Back in September, Maria posted on the phenomenon of laptops in the classroom, specifically students’ laptops running Facebook or e-mail or Ebay or whatever. She asked for my comment and I said, a la Jack Benny, “I’m thinking about it.”
Part of my reluctance was that at that point, I hadn’t really experienced this trend. Well, now I have. For some reason, this semester I’ve seen a 200 or 300 percent increase in classroom laptops–from one or two per 20 students in the past couple of years, to four or five or six now.
Much of the commentary on the issue, including an NPR report that aired a couple of days ago, has focused on the dopiness of websurfing while a professor whose substantial salary is paid in large part by your substantial tuition dollars is sending profound insights in your general issue. That’s not so much my problem. As Fredrick Lawrence, dean of George Washington University Law School, said on NPR, “Daydreaming did not start with laptops and passing notes did not start with instant messaging.” I used to doodle in class or glance at a magazine; the world did not end. Lizy websurfs while watching a movie she is intently interested in; she apparently absorbs all of it.
I actually have two problems. The first is active typing, rather than occasional clicking. Not only is it rude, but it’s incredibly distracting to my middle-aged mind. It’s why for a couple of years I have banned texting in the class. Of course, on one of the few times I admonished a student about this, it turned out she wasn’t texting but searching on her smart phone for a fact I had just said I was curious about.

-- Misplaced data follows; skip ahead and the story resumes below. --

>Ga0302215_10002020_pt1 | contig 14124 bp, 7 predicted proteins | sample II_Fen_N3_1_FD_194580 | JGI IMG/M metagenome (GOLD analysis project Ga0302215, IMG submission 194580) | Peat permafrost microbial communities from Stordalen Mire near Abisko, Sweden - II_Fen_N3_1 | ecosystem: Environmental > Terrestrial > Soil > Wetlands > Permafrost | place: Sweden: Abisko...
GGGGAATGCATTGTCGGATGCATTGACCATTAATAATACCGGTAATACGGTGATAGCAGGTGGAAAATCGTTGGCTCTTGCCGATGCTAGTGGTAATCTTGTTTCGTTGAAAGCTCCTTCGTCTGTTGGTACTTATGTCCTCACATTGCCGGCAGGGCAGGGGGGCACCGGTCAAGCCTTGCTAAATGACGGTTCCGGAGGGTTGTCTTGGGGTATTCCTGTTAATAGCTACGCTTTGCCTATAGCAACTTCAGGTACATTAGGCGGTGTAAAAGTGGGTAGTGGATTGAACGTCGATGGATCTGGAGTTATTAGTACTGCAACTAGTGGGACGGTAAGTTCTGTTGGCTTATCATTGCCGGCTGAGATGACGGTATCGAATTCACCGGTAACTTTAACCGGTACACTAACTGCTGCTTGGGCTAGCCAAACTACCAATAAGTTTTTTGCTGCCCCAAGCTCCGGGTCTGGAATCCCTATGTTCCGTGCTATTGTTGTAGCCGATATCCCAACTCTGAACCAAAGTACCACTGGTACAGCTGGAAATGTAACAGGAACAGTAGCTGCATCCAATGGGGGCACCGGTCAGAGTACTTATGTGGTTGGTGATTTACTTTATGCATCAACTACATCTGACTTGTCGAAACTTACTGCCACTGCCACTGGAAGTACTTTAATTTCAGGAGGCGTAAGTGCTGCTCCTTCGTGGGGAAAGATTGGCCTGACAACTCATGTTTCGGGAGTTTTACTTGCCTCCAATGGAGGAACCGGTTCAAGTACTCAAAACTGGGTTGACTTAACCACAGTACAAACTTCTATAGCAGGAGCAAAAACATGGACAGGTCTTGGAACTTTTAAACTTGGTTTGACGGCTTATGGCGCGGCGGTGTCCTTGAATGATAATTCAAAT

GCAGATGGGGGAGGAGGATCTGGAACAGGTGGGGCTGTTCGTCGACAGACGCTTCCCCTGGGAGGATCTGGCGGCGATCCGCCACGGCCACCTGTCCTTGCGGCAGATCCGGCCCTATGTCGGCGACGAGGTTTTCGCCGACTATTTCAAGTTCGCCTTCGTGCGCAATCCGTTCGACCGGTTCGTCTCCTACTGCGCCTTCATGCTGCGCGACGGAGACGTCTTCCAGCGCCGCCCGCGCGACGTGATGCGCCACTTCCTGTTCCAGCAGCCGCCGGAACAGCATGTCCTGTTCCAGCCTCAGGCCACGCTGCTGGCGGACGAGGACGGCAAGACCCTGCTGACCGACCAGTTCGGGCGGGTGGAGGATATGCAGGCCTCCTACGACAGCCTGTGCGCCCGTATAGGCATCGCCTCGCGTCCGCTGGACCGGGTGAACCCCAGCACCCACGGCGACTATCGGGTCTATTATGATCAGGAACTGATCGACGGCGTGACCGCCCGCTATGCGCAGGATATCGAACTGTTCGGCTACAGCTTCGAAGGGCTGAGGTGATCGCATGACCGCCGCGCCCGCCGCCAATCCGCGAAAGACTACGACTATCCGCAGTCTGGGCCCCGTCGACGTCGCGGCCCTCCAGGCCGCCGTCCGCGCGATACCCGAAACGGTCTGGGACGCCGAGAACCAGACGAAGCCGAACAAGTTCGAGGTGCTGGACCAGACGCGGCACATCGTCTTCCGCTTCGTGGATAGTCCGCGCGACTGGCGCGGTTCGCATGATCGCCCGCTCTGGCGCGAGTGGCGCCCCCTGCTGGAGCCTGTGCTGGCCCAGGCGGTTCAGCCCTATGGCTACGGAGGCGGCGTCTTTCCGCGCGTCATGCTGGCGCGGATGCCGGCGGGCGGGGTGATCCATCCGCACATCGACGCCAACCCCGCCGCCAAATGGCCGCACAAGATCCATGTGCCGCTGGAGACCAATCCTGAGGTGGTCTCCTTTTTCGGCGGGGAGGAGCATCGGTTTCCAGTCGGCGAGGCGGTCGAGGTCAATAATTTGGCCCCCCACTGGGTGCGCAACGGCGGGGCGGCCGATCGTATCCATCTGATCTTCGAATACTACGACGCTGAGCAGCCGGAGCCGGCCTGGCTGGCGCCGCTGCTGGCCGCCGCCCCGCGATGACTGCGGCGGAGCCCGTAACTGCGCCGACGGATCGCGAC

The other thing is that while I understand students’ doing other stuff during a lecture, for the most part I don’t conceive of my classes as lectures. What I generally teach is the set of writing, research and thinking skills required for journalism or other kinds of writing. As a result, I want the classroom to be a somewhat dynamic place. My biggest challenge over the years is my sense that students come in with a passive rather than active attitude–thinking of themselves as content recipients and me as a content provider. My main task is to get them to participate mentally and vocally, and that will definitely not happen if they’re occupied with the screen in their lap.
Rest assured, I am not tempted to reproduce the YouTube clip where a professor smashes a laptop.
Nor do I want to spend the time figuring out how to block wifi in the classroom, as some profs have apparently done. (And anyway, there is no way to block solitaire.)
But I am seriously thinking about banning laptops next semester. What do you think?
*For an amusing discussion of the origin of the question “Threat or Menace?” see this site.